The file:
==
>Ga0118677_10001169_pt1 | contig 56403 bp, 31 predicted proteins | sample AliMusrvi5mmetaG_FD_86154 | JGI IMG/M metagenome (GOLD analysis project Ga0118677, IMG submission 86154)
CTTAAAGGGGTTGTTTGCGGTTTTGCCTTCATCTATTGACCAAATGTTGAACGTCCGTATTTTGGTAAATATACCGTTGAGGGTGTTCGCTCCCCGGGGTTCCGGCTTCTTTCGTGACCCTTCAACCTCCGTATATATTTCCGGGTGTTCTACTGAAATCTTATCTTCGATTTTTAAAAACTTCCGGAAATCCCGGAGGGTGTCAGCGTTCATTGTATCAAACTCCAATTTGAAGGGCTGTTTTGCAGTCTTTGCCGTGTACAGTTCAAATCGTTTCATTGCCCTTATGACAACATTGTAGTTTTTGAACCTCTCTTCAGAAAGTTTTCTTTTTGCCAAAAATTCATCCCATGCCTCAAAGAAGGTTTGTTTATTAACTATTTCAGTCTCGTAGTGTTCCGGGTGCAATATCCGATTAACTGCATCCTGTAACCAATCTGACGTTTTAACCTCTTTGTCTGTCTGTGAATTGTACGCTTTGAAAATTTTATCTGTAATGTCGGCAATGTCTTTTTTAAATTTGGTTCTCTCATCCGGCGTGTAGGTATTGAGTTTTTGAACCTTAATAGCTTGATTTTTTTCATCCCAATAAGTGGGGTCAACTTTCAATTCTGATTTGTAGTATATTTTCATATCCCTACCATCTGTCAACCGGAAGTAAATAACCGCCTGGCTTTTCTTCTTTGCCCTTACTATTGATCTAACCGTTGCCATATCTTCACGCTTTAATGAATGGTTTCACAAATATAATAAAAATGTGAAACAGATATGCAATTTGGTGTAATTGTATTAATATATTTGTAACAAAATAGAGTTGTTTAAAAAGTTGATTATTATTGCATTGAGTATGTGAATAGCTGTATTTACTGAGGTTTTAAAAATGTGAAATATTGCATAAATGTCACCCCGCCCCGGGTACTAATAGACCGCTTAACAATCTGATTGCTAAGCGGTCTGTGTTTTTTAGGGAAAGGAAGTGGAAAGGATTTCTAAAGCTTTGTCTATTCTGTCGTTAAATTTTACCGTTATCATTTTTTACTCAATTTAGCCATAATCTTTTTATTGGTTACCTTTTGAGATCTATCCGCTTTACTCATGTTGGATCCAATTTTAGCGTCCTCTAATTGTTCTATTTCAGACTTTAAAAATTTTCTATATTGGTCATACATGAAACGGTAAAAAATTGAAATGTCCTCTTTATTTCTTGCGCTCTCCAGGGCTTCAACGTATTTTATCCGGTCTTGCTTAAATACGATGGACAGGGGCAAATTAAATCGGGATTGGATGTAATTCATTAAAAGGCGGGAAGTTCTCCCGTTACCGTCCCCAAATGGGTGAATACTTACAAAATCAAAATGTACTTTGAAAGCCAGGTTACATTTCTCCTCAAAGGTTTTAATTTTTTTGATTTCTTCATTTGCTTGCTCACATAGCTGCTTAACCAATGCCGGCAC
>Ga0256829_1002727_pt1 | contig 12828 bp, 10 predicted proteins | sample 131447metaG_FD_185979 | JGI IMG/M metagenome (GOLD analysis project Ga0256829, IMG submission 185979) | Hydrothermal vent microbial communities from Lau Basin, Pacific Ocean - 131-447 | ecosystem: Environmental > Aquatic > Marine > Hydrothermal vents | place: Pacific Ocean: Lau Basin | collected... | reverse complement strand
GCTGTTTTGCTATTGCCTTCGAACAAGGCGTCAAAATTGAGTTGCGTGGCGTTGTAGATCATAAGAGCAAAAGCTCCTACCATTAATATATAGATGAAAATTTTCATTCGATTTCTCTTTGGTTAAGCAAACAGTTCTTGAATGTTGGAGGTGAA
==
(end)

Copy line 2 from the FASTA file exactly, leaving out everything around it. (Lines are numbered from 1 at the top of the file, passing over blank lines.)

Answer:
CTTAAAGGGGTTGTTTGCGGTTTTGCCTTCATCTATTGACCAAATGTTGAACGTCCGTATTTTGGTAAATATACCGTTGAGGGTGTTCGCTCCCCGGGGTTCCGGCTTCTTTCGTGACCCTTCAACCTCCGTATATATTTCCGGGTGTTCTACTGAAATCTTATCTTCGATTTTTAAAAACTTCCGGAAATCCCGGAGGGTGTCAGCGTTCATTGTATCAAACTCCAATTTGAAGGGCTGTTTTGCAGTCTTTGCCGTGTACAGTTCAAATCGTTTCATTGCCCTTATGACAACATTGTAGTTTTTGAACCTCTCTTCAGAAAGTTTTCTTTTTGCCAAAAATTCATCCCATGCCTCAAAGAAGGTTTGTTTATTAACTATTTCAGTCTCGTAGTGTTCCGGGTGCAATATCCGATTAACTGCATCCTGTAACCAATCTGACGTTTTAACCTCTTTGTCTGTCTGTGAATTGTACGCTTTGAAAATTTTATCTGTAATGTCGGCAATGTCTTTTTTAAATTTGGTTCTCTCATCCGGCGTGTAGGTATTGAGTTTTTGAACCTTAATAGCTTGATTTTTTTCATCCCAATAAGTGGGGTCAACTTTCAATTCTGATTTGTAGTATATTTTCATATCCCTACCATCTGTCAACCGGAAGTAAATAACCGCCTGGCTTTTCTTCTTTGCCCTTACTATTGATCTAACCGTTGCCATATCTTCACGCTTTAATGAATGGTTTCACAAATATAATAAAAATGTGAAACAGATATGCAATTTGGTGTAATTGTATTAATATATTTGTAACAAAATAGAGTTGTTTAAAAAGTTGATTATTATTGCATTGAGTATGTGAATAGCTGTATTTACTGAGGTTTTAAAAATGTGAAATATTGCATAAATGTCACCCCGCCCCGGGTACTAATAGACCGCTTAACAATCTGATTGCTAAGCGGTCTGTGTTTTTTAGGGAAAGGAAGTGGAAAGGATTTCTAAAGCTTTGTCTATTCTGTCGTTAAATTTTACCGTTATCATTTTTTACTCAATTTAGCCATAATCTTTTTATTGGTTACCTTTTGAGATCTATCCGCTTTACTCATGTTGGATCCAATTTTAGCGTCCTCTAATTGTTCTATTTCAGACTTTAAAAATTTTCTATATTGGTCATACATGAAACGGTAAAAAATTGAAATGTCCTCTTTATTTCTTGCGCTCTCCAGGGCTTCAACGTATTTTATCCGGTCTTGCTTAAATACGATGGACAGGGGCAAATTAAATCGGGATTGGATGTAATTCATTAAAAGGCGGGAAGTTCTCCCGTTACCGTCCCCAAATGGGTGAATACTTACAAAATCAAAATGTACTTTGAAAGCCAGGTTACATTTCTCCTCAAAGGTTTTAATTTTTTTGATTTCTTCATTTGCTTGCTCACATAGCTGCTTAACCAATGCCGGCAC